Billions of people in the world cannot afford a healthy diet
Food and Agriculture Organization of the United Nations (fawThis Wednesday published some data reminding us that although the world has made progress in providing enough calories to feed the global population, There is still a long way to go to sustainably feed everyone, everywhere.
Latin America and the Caribbean is the region where a healthy diet incurs the highest costwith $3.89 per person per day in 2020, followed by Asia ($3.72), Africa ($3.46), North America and Europe ($3.19), and Oceania ($3.07). Tufts University and the world bank.
The UN agency recently conducted a large-scale operation analysis About how many people have access to a healthy diet that offers a variety of nutrient-dense foods, in line with dietary guidelines. The results revealed that approx 3.1 billion people cannot afford a healthy diet in 2020which is 112 million more people than in 2019.
Of the 112 million more people who could not afford a healthy diet than in 2019, 78 are in Asia, 25 are in Africa, eight are in Latin America and the Caribbean and North America, and one million live in Europe. In twelve countries, all of them in Africa, more than 90% of the population has no access to a healthy diet on a regular basis.
“Eliminating hunger, food insecurity and malnutrition in all its forms (including undernutrition, micronutrient deficiencies, overweight and obesity) is about more than just getting enough food to survive: What people eat should also be nutritious“However, the main obstacle is the high cost of nutritious food and the low affordability of healthy meals for large numbers of people around the world,” said David Laborde, Director of FAO’s Agri-Food Economics Division.
The data is available to everyone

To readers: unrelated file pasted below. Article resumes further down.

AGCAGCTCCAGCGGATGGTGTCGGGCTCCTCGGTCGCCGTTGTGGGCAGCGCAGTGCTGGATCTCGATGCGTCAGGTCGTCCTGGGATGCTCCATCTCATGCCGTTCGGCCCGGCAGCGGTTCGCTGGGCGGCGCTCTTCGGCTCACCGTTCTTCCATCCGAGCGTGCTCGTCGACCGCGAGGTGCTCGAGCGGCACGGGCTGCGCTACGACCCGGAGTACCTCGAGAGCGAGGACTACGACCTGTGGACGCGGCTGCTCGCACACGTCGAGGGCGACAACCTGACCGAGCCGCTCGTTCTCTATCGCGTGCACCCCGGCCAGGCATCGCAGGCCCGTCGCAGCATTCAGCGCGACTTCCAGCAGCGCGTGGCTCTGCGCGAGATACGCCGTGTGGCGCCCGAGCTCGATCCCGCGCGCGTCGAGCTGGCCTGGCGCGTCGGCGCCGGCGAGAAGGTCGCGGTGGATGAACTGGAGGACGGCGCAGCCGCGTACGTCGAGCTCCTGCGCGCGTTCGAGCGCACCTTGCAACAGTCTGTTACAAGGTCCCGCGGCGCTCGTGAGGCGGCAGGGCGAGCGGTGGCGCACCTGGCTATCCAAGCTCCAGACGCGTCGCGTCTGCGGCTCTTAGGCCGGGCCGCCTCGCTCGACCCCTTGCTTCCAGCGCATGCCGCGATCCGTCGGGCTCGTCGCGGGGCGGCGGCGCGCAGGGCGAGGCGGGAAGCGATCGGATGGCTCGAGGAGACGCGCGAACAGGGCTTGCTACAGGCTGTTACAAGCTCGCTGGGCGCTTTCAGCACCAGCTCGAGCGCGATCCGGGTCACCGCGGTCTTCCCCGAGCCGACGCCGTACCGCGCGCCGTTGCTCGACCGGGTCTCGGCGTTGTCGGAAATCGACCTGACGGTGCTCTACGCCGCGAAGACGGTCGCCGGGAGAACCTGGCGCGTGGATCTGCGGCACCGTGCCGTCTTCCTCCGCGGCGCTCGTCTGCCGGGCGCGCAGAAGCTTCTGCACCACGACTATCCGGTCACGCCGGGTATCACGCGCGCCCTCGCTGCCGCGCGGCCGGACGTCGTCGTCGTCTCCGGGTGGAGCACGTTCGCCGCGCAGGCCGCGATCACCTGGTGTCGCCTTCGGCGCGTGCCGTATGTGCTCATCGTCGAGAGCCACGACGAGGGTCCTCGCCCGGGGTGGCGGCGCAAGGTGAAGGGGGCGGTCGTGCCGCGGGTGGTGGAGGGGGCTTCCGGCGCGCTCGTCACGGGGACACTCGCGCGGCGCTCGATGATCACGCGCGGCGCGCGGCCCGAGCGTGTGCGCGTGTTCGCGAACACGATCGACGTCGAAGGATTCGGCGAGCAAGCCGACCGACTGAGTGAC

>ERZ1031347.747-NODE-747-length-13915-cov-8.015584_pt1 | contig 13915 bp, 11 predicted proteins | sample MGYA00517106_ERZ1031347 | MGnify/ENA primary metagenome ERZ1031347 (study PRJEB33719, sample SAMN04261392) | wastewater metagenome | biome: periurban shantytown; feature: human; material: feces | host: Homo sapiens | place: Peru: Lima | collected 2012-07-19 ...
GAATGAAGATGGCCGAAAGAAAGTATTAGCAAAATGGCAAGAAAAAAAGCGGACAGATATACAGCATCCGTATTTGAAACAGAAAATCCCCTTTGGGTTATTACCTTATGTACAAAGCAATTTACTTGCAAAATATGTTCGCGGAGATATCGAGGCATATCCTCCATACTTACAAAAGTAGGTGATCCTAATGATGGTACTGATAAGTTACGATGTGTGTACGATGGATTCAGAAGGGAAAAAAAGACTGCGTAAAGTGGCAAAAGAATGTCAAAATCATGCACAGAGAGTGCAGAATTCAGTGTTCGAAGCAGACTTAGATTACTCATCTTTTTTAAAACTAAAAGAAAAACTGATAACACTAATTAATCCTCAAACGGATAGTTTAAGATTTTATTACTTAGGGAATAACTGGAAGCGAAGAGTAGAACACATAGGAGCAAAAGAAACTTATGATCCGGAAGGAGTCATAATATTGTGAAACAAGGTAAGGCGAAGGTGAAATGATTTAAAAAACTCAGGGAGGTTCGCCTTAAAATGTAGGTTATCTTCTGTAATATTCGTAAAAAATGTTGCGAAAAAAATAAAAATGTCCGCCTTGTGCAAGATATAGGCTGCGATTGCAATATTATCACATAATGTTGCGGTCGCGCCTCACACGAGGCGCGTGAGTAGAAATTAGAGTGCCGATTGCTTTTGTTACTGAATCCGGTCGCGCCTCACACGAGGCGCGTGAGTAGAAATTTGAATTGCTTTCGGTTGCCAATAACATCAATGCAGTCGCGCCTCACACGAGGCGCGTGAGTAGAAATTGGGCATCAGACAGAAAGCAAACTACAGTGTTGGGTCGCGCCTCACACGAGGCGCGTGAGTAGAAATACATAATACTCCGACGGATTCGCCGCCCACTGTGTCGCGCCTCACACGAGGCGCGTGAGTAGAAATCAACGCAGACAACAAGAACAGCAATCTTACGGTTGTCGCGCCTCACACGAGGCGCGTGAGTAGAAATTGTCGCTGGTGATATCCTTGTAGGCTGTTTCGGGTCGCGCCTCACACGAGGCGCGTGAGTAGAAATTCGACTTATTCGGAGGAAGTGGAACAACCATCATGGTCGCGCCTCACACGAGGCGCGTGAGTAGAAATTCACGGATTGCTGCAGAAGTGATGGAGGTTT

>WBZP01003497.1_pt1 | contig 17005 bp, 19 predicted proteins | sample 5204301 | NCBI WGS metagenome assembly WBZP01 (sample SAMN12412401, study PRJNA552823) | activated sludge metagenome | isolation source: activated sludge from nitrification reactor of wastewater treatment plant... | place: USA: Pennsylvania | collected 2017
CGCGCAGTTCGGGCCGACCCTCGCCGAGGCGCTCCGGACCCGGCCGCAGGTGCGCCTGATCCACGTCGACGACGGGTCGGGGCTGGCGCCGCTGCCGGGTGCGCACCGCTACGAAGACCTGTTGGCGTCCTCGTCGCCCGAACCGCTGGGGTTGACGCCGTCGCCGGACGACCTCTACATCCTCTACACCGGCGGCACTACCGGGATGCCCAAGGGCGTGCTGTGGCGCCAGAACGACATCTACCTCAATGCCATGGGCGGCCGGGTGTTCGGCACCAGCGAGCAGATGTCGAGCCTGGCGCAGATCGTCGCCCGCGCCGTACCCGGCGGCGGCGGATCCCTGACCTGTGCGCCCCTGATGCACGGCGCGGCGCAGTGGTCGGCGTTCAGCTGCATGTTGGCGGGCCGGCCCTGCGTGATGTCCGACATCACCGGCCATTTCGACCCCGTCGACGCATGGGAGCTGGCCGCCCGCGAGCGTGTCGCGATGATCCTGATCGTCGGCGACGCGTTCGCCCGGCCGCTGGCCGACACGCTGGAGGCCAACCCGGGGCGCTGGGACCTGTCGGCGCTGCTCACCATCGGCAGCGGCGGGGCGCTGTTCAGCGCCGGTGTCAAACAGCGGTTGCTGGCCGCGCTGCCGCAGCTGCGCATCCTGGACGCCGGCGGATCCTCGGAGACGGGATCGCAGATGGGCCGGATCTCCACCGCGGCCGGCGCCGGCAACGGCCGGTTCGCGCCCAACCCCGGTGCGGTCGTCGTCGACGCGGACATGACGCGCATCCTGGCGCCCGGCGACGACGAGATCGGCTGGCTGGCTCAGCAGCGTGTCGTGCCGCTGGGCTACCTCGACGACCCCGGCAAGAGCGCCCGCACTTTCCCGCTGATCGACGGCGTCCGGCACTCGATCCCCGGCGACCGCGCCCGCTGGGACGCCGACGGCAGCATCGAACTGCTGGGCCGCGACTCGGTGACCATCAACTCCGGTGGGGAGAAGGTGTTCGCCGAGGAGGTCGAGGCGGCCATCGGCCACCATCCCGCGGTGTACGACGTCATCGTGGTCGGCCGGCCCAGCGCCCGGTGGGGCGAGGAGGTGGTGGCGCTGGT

“Tracking and affordability of healthy diets is a step forward in recognizing the need to feed the world, not just feed it,” said Lynette Neufeld, Director of Food and Nutrition at the Food and Agriculture Organization of the United Nations. Pointers’ also provide us with a starting point for Generate locally relevant evidence to guide policies and programmes To make healthy meals accessible to everyone and at all times.”
The set of indicators is now available to you Query and download in the agency’s data center. FAOSTAT is the world’s largest data platform for food and agriculture, with nearly 20,000 indicators covering more than 245 countries and territories.
The computerization, monitoring and reporting of global, regional and national indicators on the cost and affordability of a healthy diet is now institutionalized and will be regularly updated by FAO. This provides a new and reliable benchmark for monitoring global progress towards affordable, healthy food for all.
The indices are based on an integrated set of data, computed from variables such as retail prices of locally available food and Dietary guidelines Based on food, patterns of household income distribution in countries and formulas needed to establish PPPs.
“Systematically measuring and monitoring the cost and affordability of healthy diets and action to ensure affordability is critical and urgently needed,” said José, Director of Statistics at the Food and Agriculture Organization of the United Nations. FAO has stepped up and taken on this task. the mission”. Rosero Moncayo.
The FAO COAHD project is part of a broader set of activities that will contribute to achieving one of its four objectives within its scope Strategic Framework 2022-2031: better feeding.
This initiative is part of the Agency’s commitment to generating evidence to advise countries on their food and nutrition policies. FAO encourages its Members and all stakeholders to extend the counting and reporting of these indicators to the sub-national level, thus contributing to the search for more tailored policies and programs to have a greater impact on the ground.
The next report on The State of Food Security and Nutrition in the World It will be published in July 2023.
“Award-winning zombie scholar. Music practitioner. Food expert. Troublemaker.”